There was no correlation in this study between the occurrence of upper gastrointestinal adverse events and maximum EGD scores in the risedronate 5 mg group. A lack of correlation between the presence of gastric ulcers and upper gastrointestinal symptoms was previously noted in an endoscopic study of alendronate.32 Indeed, there is a frequent dissociation between peptic ulcers and symptoms, and most patients who die from ulcer complications have no symptoms to warn them of the severity of their condition.33 Thus, even though ulcers may be asymptomatic, they are of great clinical significance.

In this study, the instructions for treatment administration for subjects in the aspirin group differed from those for the subjects in the risedronate and placebo groups. It is not known what effect, if any, this difference in ingestion techniques had on the outcome of the study.

In conclusion, at a dose for the treatment and prevention of postmenopausal and corticosteroid-induced osteoporosis, risedronate was not associated with the development of oesophageal, gastric, or duodenal ulcers in healthy, postmenopausal women. These findings contrast with the results of recent studies of another nitrogen-containing bisphosphonate in which the gastric ulceration rate ranged from 8% to 10%. The findings of this risedronate study are consistent with those of large-scale, double-blind, placebo-controlled trials of risedronate in osteoporosis, in which risedronate was shown to have a safety profile that was similar to that of placebo, even in patients with ongoing gastrointestinal disease at baseline and those receiving concomitant treatment with NSAIDs or aspirin.6, 7, 9[10]–11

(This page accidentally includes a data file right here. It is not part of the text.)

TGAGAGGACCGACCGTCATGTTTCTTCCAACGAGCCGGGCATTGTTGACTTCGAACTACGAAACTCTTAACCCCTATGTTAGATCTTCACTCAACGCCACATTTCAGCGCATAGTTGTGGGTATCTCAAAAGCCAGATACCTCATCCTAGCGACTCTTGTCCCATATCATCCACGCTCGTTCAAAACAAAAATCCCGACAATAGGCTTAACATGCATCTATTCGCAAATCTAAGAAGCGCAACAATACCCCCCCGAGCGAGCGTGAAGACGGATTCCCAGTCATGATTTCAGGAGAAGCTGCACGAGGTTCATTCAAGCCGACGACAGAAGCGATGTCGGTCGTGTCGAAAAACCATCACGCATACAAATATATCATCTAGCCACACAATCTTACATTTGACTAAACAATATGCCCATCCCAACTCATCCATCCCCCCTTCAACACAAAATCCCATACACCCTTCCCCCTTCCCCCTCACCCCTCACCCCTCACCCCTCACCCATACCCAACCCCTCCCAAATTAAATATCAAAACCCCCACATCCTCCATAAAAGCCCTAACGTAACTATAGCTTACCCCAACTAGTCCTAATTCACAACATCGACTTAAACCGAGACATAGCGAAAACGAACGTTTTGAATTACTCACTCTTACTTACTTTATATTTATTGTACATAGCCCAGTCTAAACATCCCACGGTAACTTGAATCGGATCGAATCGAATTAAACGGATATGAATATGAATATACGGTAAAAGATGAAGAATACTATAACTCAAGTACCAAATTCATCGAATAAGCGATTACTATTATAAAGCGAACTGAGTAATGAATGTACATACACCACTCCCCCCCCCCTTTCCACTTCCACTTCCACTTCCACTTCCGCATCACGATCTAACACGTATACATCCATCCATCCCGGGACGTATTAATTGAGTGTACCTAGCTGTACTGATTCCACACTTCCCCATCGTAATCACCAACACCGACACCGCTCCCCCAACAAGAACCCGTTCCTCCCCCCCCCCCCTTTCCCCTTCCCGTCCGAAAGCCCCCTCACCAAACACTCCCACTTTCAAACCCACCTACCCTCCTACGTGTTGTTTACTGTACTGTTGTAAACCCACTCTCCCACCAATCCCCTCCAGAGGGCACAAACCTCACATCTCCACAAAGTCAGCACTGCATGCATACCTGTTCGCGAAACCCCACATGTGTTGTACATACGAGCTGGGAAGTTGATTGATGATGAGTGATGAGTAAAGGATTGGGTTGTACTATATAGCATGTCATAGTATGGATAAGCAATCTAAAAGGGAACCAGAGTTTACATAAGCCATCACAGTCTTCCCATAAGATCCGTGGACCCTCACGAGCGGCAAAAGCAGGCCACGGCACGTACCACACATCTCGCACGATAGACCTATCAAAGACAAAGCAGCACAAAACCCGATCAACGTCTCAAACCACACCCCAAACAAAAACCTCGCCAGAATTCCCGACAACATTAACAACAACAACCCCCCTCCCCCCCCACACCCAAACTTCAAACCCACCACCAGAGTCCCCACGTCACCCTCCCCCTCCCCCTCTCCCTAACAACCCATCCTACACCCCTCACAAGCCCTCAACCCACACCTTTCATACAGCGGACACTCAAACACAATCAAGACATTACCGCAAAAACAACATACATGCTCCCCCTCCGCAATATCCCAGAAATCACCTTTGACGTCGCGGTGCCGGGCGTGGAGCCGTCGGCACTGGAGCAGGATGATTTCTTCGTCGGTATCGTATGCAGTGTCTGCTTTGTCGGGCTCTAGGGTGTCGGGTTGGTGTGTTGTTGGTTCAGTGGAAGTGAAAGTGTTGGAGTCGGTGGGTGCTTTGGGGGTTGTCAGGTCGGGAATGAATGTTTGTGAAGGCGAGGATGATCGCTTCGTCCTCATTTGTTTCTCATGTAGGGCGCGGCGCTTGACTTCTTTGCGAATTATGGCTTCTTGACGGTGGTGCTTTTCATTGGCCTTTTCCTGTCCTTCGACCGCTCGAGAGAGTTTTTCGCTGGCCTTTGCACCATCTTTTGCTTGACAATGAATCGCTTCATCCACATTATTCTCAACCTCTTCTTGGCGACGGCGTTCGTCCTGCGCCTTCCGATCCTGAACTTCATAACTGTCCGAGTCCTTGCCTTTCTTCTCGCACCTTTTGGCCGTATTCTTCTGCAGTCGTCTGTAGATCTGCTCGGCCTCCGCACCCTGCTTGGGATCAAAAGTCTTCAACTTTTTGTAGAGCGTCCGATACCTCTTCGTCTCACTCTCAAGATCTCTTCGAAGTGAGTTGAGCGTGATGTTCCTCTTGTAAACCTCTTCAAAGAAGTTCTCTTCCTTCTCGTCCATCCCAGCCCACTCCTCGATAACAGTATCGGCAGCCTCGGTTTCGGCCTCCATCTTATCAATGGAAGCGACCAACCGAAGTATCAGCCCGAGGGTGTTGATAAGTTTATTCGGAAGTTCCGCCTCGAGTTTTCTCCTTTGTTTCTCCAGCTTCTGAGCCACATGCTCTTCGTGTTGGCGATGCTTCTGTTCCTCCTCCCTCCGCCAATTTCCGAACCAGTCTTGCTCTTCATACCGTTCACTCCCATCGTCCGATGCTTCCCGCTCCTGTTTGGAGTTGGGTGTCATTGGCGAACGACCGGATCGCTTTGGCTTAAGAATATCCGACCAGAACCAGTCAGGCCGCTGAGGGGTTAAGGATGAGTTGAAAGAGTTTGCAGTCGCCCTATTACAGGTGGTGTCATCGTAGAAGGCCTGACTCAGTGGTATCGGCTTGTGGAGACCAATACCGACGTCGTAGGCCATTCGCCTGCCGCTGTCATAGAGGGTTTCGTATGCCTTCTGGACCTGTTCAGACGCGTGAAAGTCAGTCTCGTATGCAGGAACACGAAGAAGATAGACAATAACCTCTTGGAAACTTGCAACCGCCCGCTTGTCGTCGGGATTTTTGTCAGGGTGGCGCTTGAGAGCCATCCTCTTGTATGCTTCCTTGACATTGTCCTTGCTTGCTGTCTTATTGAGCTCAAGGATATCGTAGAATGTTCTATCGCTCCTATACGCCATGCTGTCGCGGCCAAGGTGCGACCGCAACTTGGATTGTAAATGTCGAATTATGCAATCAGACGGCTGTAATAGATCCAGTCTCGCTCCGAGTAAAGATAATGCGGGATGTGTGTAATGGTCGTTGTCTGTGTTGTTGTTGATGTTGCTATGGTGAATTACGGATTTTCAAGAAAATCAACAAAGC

Acknowledgements

This study was supported by Procter & Gamble Pharmaceuticals, Cincinnati, Ohio, USA and Aventis Pharmaceuticals, Bridgewater, NJ, USA. The authors acknowledge Mary G. Royer for assisting in the preparation of the manuscript.